How should I practice?

As a teacher one of the most frequently repeated phrases I hear from students on pulling their guitar from their case is “oh, I’ve not done much practice this week”. And it always makes me chuckle. What is “not much” to one person can be “quite a lot to another” and what you do in that “not much” counts for a lot too.

Anyway, here are my top tips for practice time…
Make each practice session count

Don’t just plonk yourself down and go through the motions of a few scales, arpeggios and a play through a piece. What do you really want to get out of the session?  What are you wanting to improve or change and how are you going to do it?

I quite like this cheesy management-type quote I saw recently, that kind of fits well here:

with better awareness you can make better choices and when you make better choices, you will see better results”  Robin Sharma

Think ahead and plan your week out a bit

Do you know what days or times that you wont be able to practice due to other commitments? Make sure you know those and plan your practice sessions in around those and avoid the “oh, I’ll have a day off” and then the next day “oh bugger, I can’t practice tonight because I’ve got to “whatever it is” to do

Do a little bit and often

This is probably one of my biggest recommendations. If you only had, for argument’s sake, 3 hours total in a week to practice. You’d be far more likely to see development and progress by splitting that time across six half hour-long sessions, than one or two über-sessions. You don’t see a marathon runner training just one or two days a week; they tend to split their training across the week. Consistency is the key for them, and same for guitarists.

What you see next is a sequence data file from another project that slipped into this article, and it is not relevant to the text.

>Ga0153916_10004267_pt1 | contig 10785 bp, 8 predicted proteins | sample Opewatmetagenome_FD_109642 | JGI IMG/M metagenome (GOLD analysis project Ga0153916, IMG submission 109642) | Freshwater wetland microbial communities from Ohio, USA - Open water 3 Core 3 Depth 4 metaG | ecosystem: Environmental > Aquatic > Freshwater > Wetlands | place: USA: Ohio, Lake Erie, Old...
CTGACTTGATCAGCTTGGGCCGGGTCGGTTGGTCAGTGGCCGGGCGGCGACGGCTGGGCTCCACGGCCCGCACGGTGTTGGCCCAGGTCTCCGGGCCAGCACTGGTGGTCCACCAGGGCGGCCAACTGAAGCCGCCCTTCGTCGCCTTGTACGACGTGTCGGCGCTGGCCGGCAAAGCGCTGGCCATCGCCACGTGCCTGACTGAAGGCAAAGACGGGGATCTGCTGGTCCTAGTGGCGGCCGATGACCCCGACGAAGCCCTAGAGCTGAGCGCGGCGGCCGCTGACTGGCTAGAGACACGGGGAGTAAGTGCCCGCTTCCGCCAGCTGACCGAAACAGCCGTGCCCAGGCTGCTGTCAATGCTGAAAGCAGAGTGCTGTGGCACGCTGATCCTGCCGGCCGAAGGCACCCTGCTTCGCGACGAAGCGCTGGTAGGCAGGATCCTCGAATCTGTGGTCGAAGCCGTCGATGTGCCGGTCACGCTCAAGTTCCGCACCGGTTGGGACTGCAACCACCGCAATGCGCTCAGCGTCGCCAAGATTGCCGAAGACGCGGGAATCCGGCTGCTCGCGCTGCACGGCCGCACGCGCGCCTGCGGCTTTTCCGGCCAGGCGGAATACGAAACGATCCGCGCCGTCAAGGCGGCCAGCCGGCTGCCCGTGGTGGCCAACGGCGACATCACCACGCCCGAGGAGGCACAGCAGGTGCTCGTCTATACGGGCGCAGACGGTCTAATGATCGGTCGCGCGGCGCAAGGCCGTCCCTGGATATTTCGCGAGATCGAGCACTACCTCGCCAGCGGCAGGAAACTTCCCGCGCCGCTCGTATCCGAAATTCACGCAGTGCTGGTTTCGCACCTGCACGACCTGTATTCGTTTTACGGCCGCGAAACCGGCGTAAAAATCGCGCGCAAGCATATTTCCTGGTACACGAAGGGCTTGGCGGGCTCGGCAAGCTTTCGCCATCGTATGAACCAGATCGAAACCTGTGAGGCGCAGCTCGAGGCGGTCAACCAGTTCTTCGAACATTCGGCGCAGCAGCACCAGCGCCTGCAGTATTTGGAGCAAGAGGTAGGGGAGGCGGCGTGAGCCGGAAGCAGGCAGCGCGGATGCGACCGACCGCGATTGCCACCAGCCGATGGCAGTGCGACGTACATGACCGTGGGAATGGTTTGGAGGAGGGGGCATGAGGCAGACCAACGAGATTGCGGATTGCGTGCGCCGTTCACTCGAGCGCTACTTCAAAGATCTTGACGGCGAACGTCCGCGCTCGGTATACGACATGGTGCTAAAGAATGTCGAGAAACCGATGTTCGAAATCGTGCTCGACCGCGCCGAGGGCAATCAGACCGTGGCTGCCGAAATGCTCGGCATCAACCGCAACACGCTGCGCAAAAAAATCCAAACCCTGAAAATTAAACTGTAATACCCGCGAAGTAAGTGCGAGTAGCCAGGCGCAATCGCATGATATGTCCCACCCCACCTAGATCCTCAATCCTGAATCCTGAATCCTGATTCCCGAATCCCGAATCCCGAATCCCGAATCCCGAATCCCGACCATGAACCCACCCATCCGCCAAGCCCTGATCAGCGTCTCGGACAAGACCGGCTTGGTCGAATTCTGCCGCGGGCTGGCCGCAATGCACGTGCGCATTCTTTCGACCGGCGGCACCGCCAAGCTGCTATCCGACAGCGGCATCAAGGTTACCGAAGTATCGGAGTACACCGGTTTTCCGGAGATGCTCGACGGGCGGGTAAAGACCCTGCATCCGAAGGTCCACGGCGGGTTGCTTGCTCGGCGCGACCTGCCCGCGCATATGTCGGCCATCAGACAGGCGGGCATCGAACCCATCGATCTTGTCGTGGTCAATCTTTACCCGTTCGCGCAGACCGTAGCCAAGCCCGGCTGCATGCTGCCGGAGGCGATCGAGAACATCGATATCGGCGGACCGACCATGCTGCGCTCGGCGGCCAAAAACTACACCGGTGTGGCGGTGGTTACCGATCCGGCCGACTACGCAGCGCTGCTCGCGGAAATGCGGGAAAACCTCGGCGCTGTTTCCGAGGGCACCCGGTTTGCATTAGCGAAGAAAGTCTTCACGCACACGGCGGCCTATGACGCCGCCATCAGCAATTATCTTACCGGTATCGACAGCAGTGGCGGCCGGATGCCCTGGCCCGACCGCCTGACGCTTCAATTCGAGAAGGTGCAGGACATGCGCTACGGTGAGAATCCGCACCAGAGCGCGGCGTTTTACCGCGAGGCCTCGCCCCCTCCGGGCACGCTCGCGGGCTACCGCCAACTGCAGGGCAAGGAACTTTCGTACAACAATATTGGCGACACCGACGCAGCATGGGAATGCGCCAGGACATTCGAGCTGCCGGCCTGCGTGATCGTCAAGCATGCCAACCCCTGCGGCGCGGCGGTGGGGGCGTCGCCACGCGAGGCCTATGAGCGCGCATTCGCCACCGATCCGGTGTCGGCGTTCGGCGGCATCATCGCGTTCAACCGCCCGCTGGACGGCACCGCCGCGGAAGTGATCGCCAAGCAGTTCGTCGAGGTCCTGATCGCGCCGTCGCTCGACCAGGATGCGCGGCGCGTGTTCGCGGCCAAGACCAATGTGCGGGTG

Think of it being more about frequency and quality rather than straight-up quantity.

The brain will pretty much forget what you practiced last time, or at the best, not progressed from where you left off, if you’re only practicing once or twice a week. You’re also less likely to suffer from mental and physical fatigue if you’re breaking it down into more manageable chunks.

By practicing a little bit every day you’re reinforcing the learning both in your brain and in your muscle memory. You’re also better able to build a little on the previous day’s learning each time.

Practicing a little every day, particularly when first starting out or first coming back to the guitar after a hiatus of some kind, can help turn practice into a habit. We are creatures of habit and our brains are apparently happy when we’re doing familiar things. Someone told me that it takes doings something 11 times to turn it into a habit and I’ve also heard repetition over 21 days – not sure of the truth of that, but it sounds good, and not so long in the grand scheme of things.

Enjoy it!

Most importantly, have fun with it. OK, there are going to be challenging moments, and nothing worthy is achieved without hard work but,  the over-riding experience should be FUN. We play guitar, we play music, because we love it. Practice time should, above all, enjoyable. Keep it mixed up and vary what and how you practice to keep it fun and interesting for yourself.

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